The CV has had a long run. Since the 1950s we have used the CV to document our work and education experience and recruiters have used them to assess candidates. Now, though, the digital revolution is upon us and the CV must make way for the new.
But what exactly is the new?
Social media is one new form of application, with 44 per cent of 18-24 year olds saying they would rather tweet an employer about a job than send a traditional CV. Given the prevalence of online networking through LinkedIn, it seems natural that this would travel to other social networks.
One hopeful candidate even created a unique Twitter account to showcase his experience. @ConnorPetersCV was set up to grab the attention of prospective employers – and it worked. Connor received a lot of interest and several offers thanks to his unique approach to the applications process.
This is related to social media, but personal branding isn’t just for the social networks. It’s a candidate driven market at the moment, so often applicants are approached to apply for new roles. In fact, it’s thought that between 70 and 80 per cent of jobs are never even advertised. Gone are the days when job adverts would be enough to fill any given role; today’s job searches tend to be much more passive for the candidate.
That’s why personal branding is so important. Those who have developed the best professional version of themselves and are visible and approachable to recruiters are likely to receive the best offers.
Positioning yourself as an expert in your chosen field can illicit job offers, as Reddit user GreenTheOnly discovered. His demonstration of technical knowledge caught the attention of Elon Musk, who suggested he should interview for a position at Tesla.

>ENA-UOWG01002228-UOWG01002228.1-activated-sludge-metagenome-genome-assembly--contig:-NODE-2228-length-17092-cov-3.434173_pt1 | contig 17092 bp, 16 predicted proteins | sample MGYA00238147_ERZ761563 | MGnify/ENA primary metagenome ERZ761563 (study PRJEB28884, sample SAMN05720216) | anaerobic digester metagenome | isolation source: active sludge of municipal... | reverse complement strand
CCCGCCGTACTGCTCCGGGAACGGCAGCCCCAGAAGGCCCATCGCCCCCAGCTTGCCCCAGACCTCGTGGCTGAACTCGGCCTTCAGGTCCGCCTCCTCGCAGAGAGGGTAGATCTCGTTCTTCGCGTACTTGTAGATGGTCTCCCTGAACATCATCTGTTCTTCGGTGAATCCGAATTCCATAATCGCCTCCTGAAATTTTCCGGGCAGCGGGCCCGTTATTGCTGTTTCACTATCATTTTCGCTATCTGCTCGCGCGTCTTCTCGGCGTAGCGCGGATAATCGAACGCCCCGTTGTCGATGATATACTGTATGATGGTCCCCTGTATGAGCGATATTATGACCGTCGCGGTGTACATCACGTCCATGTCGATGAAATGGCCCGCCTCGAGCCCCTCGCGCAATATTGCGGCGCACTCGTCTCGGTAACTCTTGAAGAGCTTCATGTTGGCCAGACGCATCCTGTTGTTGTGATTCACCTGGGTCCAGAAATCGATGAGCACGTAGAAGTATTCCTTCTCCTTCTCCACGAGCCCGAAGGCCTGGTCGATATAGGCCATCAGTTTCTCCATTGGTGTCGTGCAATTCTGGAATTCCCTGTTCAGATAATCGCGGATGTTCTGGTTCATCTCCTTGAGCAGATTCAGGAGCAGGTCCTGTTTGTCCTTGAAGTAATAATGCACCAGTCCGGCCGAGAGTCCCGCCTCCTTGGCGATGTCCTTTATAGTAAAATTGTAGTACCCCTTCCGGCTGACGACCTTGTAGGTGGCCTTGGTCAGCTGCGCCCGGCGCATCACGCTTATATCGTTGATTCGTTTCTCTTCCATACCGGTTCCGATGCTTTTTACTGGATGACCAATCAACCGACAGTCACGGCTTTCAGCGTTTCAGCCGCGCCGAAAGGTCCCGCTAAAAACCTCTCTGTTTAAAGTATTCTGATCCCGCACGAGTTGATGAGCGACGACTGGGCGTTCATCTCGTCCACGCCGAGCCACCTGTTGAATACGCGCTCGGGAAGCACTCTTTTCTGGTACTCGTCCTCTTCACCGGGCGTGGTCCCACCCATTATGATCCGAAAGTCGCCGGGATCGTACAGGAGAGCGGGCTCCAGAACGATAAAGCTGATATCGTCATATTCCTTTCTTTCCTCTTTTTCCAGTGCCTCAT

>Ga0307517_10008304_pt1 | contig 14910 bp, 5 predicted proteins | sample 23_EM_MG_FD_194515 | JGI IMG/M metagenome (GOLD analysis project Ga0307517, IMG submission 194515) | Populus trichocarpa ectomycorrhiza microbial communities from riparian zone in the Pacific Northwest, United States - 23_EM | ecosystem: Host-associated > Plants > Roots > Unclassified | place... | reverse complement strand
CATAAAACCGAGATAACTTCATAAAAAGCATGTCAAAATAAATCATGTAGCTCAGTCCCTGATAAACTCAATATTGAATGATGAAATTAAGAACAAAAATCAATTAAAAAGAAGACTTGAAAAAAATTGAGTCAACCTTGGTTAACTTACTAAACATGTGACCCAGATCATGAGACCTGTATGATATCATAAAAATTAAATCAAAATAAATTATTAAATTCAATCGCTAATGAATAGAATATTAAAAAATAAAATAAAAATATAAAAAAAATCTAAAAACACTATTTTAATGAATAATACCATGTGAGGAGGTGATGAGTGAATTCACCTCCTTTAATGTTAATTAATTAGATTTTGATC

On average, there will be 118 applicants for any given vacancy. Although we are currently experiencing skills shortages across various industries, competition for the best roles remains high so some jobseekers have come up with unique applications to stand out from the crowd.
From spending their last resources on billboards to creating customised Lego sets, these prospective candidates went above and beyond to catch the attention of their would-be bosses.
Of course, as with most other industries, there has been a lot of talk about artificial intelligence (AI). Unfortunately, so far no one seems to have quite cracked it, with several programs – most notably Amazon’s – demonstrating a clear bias towards certain candidates. Most of this software, however, relies on data collected from CVs, so perhaps the program that will ultimately win out will do away with the CV altogether. AI is certainly one to watch.
While it seems there are many contenders to replace the CV, there isn’t yet one clear, concurrent process that seems set to takeover. In reality, it seems most likely that we’ll see the format of the CV evolve from a written document into one that’s suitable for new media. Whether that’s the interactive and ever-changing social media or the personal and effective video resumé, it’s clear that the CV as we know it is no longer fit for purpose.